How to Cure Eye Strain and Headaches at Work

It often happens that, while you’re working on your computer, you have to pause because your eyes hurt. They feel itchy, tired, and watery, and it forces you to take a break. That is called eye strain. 

Now that people spend most of their time behind screens, eye strain is becoming more common. It’s often accompanied by an annoying headache too. Fortunately, there are ways to protect your eyes and reduce eye strain. Here’s are the top things you can do for that purpose:

  • Adjust Lighting 

Excessive lighting is one cause behind eye strain. This light can come from the afternoon sun, your screen brightness, or fluorescent lighting. To shield from the sun, you can lower curtains or blinds r if it’s too bright. If your office has direct exposure to fluorescent lighting, consider changing your position, turning off the lights, or replacing them with indirect LED lights instead. Dim lighting isn’t always good either. They will make you squint to see well, which causes eye strain. Make sure the lighting is bright enough for you to see well, but not so much that it hurts your eyes. Consider talking to your colleagues and discussing the best lighting options for the office. Then you can take the suggestions to your managers to make the office eye-friendly. 

  • Try Bluelight Glasses

Blue lights have been linked to eye strain. Ophthalmologists recommend using any kind of blue light reduction, especially if you spend more than 6 hours in front of a screen. On this website, they explain how blue light glasses disrupt our natural rhythm, our sleep, and can cause eye strain. There are different types of blue light glasses on the market, each for a different purpose. Shop online and pick the one suitable for you. 

  • Adjust Screen

As mentioned, and as it is known, computer screens are directly responsible for eye strain. You can make some adjustments to reduce their harm. First off, place your screen 20 to 26 inches from where you are. And place your screen away from the sun, but not opposite to it, to reduce glare. Another way to reduce glare is to get a laptop with an anti-glare screen. Or get an anti-glare shield or screen filter for your screen. You can also upgrade your screen altogether, as there are new computer screens made specifically to protect our eyes. Additionally, it will help to reduce the brightness of your screen to a setting your eyes are comfortable with. 

  • Take a Break from Your Screen

You usually get caught up staring at your screen and don’t know when to stop. That is until your eyes start to hurt and feel sore. There’s a rule of thumb for this called the 20-20-20 rule.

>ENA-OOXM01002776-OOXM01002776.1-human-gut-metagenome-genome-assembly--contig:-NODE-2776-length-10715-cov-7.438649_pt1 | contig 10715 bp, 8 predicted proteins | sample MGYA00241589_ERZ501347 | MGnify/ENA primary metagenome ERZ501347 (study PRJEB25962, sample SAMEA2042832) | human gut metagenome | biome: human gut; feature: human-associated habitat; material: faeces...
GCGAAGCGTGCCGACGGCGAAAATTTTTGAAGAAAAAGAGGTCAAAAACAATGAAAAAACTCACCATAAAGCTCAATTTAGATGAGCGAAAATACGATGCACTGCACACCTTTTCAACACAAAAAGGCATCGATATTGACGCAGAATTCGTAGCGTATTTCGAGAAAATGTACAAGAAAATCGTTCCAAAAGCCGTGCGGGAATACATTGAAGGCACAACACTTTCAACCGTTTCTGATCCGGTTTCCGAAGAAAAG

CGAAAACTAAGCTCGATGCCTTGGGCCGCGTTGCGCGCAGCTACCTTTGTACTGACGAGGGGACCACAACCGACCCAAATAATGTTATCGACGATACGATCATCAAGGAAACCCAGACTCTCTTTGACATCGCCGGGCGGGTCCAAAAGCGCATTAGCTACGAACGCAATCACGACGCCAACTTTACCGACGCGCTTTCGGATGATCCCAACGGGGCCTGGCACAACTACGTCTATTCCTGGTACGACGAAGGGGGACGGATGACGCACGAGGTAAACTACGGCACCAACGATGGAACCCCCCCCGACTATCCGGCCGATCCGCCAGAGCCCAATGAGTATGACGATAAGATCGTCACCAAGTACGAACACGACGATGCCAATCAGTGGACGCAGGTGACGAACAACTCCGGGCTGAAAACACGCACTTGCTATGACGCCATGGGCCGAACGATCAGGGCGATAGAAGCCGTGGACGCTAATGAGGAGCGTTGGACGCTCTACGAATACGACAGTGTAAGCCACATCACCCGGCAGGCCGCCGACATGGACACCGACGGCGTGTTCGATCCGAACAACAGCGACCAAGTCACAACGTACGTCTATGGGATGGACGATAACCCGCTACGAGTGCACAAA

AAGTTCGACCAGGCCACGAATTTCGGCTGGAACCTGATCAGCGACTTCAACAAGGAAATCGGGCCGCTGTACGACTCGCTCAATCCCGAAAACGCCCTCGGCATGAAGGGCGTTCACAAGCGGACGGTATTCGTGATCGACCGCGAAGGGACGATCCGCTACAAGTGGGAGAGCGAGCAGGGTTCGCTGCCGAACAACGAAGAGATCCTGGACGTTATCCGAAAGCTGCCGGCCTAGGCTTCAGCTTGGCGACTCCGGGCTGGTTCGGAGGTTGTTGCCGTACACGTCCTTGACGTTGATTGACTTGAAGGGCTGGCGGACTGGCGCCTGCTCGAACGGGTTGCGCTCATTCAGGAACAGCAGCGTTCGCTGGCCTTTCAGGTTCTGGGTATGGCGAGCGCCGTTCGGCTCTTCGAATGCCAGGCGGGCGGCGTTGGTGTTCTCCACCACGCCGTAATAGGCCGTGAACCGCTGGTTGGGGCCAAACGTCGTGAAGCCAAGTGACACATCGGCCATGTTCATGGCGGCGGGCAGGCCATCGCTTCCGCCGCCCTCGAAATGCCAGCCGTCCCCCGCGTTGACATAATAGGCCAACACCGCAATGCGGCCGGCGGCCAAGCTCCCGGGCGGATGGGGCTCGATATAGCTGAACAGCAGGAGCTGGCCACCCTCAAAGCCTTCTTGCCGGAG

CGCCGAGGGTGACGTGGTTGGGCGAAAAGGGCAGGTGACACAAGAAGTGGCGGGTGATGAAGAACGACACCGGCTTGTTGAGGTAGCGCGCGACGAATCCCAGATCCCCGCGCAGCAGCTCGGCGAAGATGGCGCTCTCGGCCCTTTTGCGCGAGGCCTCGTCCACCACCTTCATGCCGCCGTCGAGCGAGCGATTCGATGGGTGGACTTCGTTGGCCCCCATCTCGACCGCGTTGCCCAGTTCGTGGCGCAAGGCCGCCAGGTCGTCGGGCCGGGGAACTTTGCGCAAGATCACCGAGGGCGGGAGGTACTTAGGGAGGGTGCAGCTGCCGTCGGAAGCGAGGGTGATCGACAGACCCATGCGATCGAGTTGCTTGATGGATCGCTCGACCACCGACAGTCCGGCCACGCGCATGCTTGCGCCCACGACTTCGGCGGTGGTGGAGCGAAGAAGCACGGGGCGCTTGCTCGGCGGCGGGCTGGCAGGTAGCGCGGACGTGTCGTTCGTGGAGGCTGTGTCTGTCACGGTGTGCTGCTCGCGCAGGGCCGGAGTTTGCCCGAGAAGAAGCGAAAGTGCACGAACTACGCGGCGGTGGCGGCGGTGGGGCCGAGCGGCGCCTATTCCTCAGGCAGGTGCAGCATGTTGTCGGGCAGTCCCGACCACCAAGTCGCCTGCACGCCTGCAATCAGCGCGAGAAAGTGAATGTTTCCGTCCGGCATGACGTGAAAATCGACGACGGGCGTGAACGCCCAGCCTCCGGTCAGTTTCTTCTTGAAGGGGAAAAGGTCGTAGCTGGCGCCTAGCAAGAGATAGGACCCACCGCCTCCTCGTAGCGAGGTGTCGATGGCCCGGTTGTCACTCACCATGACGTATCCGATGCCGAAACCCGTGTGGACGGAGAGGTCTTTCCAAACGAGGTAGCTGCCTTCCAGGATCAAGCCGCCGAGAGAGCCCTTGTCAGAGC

Basically, after 20 minutes of staring at your screen, you look at something 20 feet away for 20 seconds. During the 20 seconds, your eyes will relax completely. You can set a reminder through your computer or mobile apps to alert you that it’s time to take a break. You need to take a break of at least 10 minutes after looking at your screen for an hour. 

  • Blink More

Research shows that we blink one-third of the time we’re supposed to when we’re looking at a computer screen. That causes all the symptoms of eye strain. When you blink, your eyes are moistened, which prevents dryness and irritation. The moisture, also known as tears, evaporates quickly, causing the dryness. Remember the 20-20-20 rule? You can also make sure to blink ten times every 20 minutes to make your eyes wet again. 

  • Use Lubricating Drops

Also called artificial tears, lubricating drops, which can either be over-the-counter (OTC) or prescription, help keep eyes from getting dry. The OTC types work as a supplement for your natural tears to make eyes more comfortable and moist. If OTC eye drops don’t work well for you, consider visiting a doctor to be prescribed the right type. 

Getting rid of eye strain is easy if you make some adjustments to shield your eyes. Your biggest enemy is excessive brightness, dimness, glare, and blue lights. Adjust the brightness and shield against the glare and blue light, and you’re good to go. Remember the rule, ‘too much of anything is bad,’ and apply it when it comes to screen time. Remember to take breaks from your screen frequently and to blink more often. Use lubricating drops to help your eyes produce moisturizing tears. If you still have eye problems, consider paying a visit to a doctor. 

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